A cyclist himself, Cole’s main market is cycle stores, though the business produces product for everything from fire and rescue, allergies, urban training and motorcycling.

“The cyclist is a difficult customer in that they always look for fashion often over function. As a product it has those health and wellbeing synergies, but you have to appeal to the fickle side in the design.”respro mask

Design aside, the product is more complex than some may believe, explains Cole.

“23 years of R&D and hard graft have gone into the Respro line, which very much puts us in the driving seat. It’s a premium product that uses the best materials and is considered in its design. There’s three components – the shell, filter and valves – and that’s important in that you need to regulate heat release, filtration and water vapour. The valves open and close as you breathe and the pads will typically last 69 hours before they begin to lose functionality, though this depends on a few variables and I recommend more regular filter swaps.”

How does a bike retailer sell a pollution mask?

Costing between £24 and £59, with replacement filters coming in at £17 for two, the urban bike retailer has an a countertop sale with Respro, says Cole.

“The POS material is all very educational, should the customer pick one up out of curiosity, but largely I prefer to ensure the retailer and their staff are educated on the product. It’s surprising how many of my customers want to know more about this issue and can see the sense in selling the product, therefore it translates well when customers walk in. Clean air has become more than just a health issue and people will base votes on it, so it’s easier than it used to be to make a sale.”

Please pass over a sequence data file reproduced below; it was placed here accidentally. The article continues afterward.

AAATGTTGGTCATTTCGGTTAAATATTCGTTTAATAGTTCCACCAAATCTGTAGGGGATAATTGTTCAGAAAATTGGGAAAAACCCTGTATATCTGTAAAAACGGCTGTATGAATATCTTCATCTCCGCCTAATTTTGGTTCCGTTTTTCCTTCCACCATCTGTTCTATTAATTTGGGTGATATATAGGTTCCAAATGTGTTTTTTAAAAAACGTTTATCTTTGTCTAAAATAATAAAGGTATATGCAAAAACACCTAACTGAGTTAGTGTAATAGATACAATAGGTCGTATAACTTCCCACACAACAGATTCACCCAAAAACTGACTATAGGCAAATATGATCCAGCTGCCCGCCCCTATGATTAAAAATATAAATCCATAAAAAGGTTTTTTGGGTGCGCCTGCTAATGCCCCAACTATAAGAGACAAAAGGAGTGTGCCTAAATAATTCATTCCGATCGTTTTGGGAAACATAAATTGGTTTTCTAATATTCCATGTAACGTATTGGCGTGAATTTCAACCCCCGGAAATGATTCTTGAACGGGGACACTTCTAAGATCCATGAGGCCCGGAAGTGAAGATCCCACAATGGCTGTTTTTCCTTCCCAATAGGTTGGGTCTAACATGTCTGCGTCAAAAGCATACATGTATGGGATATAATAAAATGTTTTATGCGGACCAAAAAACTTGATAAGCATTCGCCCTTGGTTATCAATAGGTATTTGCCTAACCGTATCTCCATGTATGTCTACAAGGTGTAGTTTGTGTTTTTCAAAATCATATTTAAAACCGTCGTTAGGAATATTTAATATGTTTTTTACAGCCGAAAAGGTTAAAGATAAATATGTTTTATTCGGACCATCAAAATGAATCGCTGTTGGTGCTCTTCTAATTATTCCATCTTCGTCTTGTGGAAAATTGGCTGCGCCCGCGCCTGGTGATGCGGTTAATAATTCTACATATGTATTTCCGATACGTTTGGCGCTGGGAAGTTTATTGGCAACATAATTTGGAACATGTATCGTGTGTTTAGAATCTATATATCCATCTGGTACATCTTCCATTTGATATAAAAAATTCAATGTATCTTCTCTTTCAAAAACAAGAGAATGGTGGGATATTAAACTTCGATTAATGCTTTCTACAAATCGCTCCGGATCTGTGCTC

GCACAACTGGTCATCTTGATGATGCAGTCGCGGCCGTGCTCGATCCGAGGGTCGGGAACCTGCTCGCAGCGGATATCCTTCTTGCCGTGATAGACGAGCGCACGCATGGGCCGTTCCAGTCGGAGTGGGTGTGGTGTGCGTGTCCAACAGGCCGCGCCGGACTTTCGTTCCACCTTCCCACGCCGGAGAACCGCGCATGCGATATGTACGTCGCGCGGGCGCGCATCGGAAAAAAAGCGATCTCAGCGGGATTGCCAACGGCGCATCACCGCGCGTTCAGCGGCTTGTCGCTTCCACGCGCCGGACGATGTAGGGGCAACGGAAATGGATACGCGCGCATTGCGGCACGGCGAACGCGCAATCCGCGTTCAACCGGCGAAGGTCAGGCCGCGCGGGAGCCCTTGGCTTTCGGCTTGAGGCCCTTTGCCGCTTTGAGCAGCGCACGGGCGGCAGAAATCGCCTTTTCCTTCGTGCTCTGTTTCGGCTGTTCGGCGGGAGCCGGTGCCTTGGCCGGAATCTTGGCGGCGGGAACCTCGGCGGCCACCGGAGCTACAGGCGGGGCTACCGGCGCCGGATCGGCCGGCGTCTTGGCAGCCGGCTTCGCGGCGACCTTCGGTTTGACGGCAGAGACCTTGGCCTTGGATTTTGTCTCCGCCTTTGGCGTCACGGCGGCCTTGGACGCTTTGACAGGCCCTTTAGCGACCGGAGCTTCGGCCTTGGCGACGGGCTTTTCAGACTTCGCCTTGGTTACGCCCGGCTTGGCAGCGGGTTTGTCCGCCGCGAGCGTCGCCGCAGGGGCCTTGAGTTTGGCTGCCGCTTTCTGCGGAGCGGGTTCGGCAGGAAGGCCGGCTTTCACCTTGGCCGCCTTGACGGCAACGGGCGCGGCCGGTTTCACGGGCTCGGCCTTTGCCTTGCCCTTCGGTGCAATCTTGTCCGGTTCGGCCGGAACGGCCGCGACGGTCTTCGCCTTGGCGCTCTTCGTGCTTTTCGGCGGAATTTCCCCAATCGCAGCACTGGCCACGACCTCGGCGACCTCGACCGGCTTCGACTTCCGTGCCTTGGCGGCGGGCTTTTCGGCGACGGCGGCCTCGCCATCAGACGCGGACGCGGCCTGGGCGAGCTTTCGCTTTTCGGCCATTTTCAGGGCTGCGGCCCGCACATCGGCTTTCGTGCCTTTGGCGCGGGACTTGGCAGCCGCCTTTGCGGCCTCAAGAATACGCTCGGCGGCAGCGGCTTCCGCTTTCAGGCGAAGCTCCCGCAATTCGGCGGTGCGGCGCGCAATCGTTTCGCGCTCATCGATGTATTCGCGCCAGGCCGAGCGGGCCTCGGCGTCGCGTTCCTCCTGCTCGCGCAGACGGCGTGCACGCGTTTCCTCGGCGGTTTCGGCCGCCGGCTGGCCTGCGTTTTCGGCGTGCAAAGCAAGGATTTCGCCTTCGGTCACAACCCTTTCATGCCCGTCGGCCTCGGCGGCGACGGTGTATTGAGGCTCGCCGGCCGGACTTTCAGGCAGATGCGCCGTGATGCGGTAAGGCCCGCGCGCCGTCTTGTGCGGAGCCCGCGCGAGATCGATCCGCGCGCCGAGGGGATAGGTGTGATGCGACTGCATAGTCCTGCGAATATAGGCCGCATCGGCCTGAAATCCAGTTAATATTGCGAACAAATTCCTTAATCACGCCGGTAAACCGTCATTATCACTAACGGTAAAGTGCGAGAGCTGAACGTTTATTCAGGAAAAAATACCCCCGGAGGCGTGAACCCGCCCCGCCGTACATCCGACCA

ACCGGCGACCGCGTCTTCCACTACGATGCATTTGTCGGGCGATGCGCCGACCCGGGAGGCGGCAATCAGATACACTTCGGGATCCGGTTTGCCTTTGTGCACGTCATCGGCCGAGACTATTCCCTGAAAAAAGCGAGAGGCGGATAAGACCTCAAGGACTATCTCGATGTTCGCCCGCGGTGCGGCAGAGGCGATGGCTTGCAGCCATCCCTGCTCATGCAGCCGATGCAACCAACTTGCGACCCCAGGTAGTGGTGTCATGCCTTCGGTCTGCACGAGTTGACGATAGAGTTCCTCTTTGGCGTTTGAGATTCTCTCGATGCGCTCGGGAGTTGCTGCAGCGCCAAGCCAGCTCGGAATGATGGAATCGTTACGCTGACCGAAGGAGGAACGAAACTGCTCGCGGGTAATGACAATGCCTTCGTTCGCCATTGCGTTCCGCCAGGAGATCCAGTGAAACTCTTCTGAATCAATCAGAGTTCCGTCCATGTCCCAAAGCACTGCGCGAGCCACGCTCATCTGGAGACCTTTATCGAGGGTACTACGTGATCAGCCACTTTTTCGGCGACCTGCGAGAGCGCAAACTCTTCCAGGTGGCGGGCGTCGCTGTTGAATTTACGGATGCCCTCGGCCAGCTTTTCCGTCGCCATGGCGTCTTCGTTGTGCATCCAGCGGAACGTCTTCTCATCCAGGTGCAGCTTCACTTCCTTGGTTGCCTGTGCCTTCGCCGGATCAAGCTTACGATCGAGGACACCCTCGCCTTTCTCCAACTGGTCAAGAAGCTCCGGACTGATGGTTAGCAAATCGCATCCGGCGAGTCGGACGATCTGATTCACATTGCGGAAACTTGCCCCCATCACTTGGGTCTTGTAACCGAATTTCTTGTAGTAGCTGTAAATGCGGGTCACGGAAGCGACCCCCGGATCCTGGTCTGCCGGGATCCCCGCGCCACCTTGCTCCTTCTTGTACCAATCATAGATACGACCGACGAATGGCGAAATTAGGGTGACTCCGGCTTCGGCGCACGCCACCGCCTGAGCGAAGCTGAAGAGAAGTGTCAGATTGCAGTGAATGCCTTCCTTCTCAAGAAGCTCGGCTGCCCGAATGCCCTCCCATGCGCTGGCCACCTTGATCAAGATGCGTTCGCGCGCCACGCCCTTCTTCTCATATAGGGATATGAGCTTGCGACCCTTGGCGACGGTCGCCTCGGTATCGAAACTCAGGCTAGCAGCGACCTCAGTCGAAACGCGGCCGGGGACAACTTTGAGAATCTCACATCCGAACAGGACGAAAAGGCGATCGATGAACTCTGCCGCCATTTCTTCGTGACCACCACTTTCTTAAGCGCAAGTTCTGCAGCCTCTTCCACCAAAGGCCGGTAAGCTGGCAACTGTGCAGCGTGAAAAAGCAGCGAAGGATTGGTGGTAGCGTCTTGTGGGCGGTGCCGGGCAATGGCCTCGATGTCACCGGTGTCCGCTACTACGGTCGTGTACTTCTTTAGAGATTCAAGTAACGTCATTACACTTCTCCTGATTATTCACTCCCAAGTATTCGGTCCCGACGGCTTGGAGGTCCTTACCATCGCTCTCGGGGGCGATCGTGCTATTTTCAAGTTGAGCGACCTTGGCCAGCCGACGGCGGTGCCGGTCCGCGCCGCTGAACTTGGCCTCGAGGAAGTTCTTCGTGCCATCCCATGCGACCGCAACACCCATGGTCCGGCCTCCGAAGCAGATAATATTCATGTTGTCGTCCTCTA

On closer inspection of the box you’ll find the chorus to Jesse J’s Price Tag. Why?, I ask Cole.

“It’s not about the money,” he jokes. “We’re a goodwill company and we want to see people looking after respro boxthemselves. In recent times i’ve pushed the quality of the entry-level product up to make sure our customers get the best protection we can offer. I’ve also gone to great lengths to ensure the user almost forgets they’re wearing the mask. If it’s uncomfortable they’ll leave it behind, or not purchase in the first place, so we use mostly neoprene which conforms to your face.”

The four available sizes fit 95% of the population, but it is imperative that the mask creates a seal, says Respro.

“Failure to create an effective seal will allow unfiltered air to pass around the sides of the mask and into the respiratory system. This is known as ‘Inward Leakage’. A ‘one size fits all’ mask will invariably offer a poor fit and an ineffective seal and will place the mask squarely in the useless product bin. Like shoe sizing, one size does not fit all.”

Polluted politics

On the political arguement for cleaner air, Cole says that it’s hard to campaign for change when green debates so often get hijacked.